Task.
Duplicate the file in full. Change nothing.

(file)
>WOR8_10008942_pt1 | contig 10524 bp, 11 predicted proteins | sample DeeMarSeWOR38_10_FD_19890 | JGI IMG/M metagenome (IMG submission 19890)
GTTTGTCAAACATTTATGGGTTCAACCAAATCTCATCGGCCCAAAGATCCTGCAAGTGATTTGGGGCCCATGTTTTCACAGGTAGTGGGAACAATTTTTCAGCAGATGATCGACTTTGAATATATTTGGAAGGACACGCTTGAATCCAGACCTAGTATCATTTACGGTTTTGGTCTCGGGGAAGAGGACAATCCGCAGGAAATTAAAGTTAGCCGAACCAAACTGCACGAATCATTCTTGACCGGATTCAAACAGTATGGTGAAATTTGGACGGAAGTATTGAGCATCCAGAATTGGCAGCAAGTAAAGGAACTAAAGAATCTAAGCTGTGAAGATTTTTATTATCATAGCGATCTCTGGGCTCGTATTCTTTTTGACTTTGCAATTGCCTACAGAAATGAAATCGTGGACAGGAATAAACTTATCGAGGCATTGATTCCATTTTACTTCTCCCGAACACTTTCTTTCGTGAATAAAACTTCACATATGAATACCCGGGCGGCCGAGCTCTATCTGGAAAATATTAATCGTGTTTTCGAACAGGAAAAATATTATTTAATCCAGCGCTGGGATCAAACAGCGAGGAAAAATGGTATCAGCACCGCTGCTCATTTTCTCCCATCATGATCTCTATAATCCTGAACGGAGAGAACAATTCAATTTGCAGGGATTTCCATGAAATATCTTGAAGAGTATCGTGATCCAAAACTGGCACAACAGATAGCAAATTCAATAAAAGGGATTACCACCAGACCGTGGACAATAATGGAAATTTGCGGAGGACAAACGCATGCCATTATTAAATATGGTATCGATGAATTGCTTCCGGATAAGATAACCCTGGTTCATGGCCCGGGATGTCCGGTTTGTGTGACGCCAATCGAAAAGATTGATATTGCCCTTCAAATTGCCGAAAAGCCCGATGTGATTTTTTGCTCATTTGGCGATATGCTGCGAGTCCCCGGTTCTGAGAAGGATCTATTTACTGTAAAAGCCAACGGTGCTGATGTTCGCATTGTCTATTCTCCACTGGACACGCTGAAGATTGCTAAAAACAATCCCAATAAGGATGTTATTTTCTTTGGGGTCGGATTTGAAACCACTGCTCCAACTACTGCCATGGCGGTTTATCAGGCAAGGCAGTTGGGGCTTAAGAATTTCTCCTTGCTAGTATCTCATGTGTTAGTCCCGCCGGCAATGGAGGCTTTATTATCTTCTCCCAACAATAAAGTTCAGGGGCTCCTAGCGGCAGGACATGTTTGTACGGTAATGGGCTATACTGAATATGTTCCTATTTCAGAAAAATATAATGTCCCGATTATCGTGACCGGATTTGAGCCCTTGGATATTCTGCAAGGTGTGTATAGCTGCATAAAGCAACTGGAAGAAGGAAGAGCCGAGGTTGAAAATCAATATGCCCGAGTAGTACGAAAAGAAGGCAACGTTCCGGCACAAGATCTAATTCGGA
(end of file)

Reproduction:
>WOR8_10008942_pt1 | contig 10524 bp, 11 predicted proteins | sample DeeMarSeWOR38_10_FD_19890 | JGI IMG/M metagenome (IMG submission 19890)
GTTTGTCAAACATTTATGGGTTCAACCAAATCTCATCGGCCCAAAGATCCTGCAAGTGATTTGGGGCCCATGTTTTCACAGGTAGTGGGAACAATTTTTCAGCAGATGATCGACTTTGAATATATTTGGAAGGACACGCTTGAATCCAGACCTAGTATCATTTACGGTTTTGGTCTCGGGGAAGAGGACAATCCGCAGGAAATTAAAGTTAGCCGAACCAAACTGCACGAATCATTCTTGACCGGATTCAAACAGTATGGTGAAATTTGGACGGAAGTATTGAGCATCCAGAATTGGCAGCAAGTAAAGGAACTAAAGAATCTAAGCTGTGAAGATTTTTATTATCATAGCGATCTCTGGGCTCGTATTCTTTTTGACTTTGCAATTGCCTACAGAAATGAAATCGTGGACAGGAATAAACTTATCGAGGCATTGATTCCATTTTACTTCTCCCGAACACTTTCTTTCGTGAATAAAACTTCACATATGAATACCCGGGCGGCCGAGCTCTATCTGGAAAATATTAATCGTGTTTTCGAACAGGAAAAATATTATTTAATCCAGCGCTGGGATCAAACAGCGAGGAAAAATGGTATCAGCACCGCTGCTCATTTTCTCCCATCATGATCTCTATAATCCTGAACGGAGAGAACAATTCAATTTGCAGGGATTTCCATGAAATATCTTGAAGAGTATCGTGATCCAAAACTGGCACAACAGATAGCAAATTCAATAAAAGGGATTACCACCAGACCGTGGACAATAATGGAAATTTGCGGAGGACAAACGCATGCCATTATTAAATATGGTATCGATGAATTGCTTCCGGATAAGATAACCCTGGTTCATGGCCCGGGATGTCCGGTTTGTGTGACGCCAATCGAAAAGATTGATATTGCCCTTCAAATTGCCGAAAAGCCCGATGTGATTTTTTGCTCATTTGGCGATATGCTGCGAGTCCCCGGTTCTGAGAAGGATCTATTTACTGTAAAAGCCAACGGTGCTGATGTTCGCATTGTCTATTCTCCACTGGACACGCTGAAGATTGCTAAAAACAATCCCAATAAGGATGTTATTTTCTTTGGGGTCGGATTTGAAACCACTGCTCCAACTACTGCCATGGCGGTTTATCAGGCAAGGCAGTTGGGGCTTAAGAATTTCTCCTTGCTAGTATCTCATGTGTTAGTCCCGCCGGCAATGGAGGCTTTATTATCTTCTCCCAACAATAAAGTTCAGGGGCTCCTAGCGGCAGGACATGTTTGTACGGTAATGGGCTATACTGAATATGTTCCTATTTCAGAAAAATATAATGTCCCGATTATCGTGACCGGATTTGAGCCCTTGGATATTCTGCAAGGTGTGTATAGCTGCATAAAGCAACTGGAAGAAGGAAGAGCCGAGGTTGAAAATCAATATGCCCGAGTAGTACGAAAAGAAGGCAACGTTCCGGCACAAGATCTAATTCGGA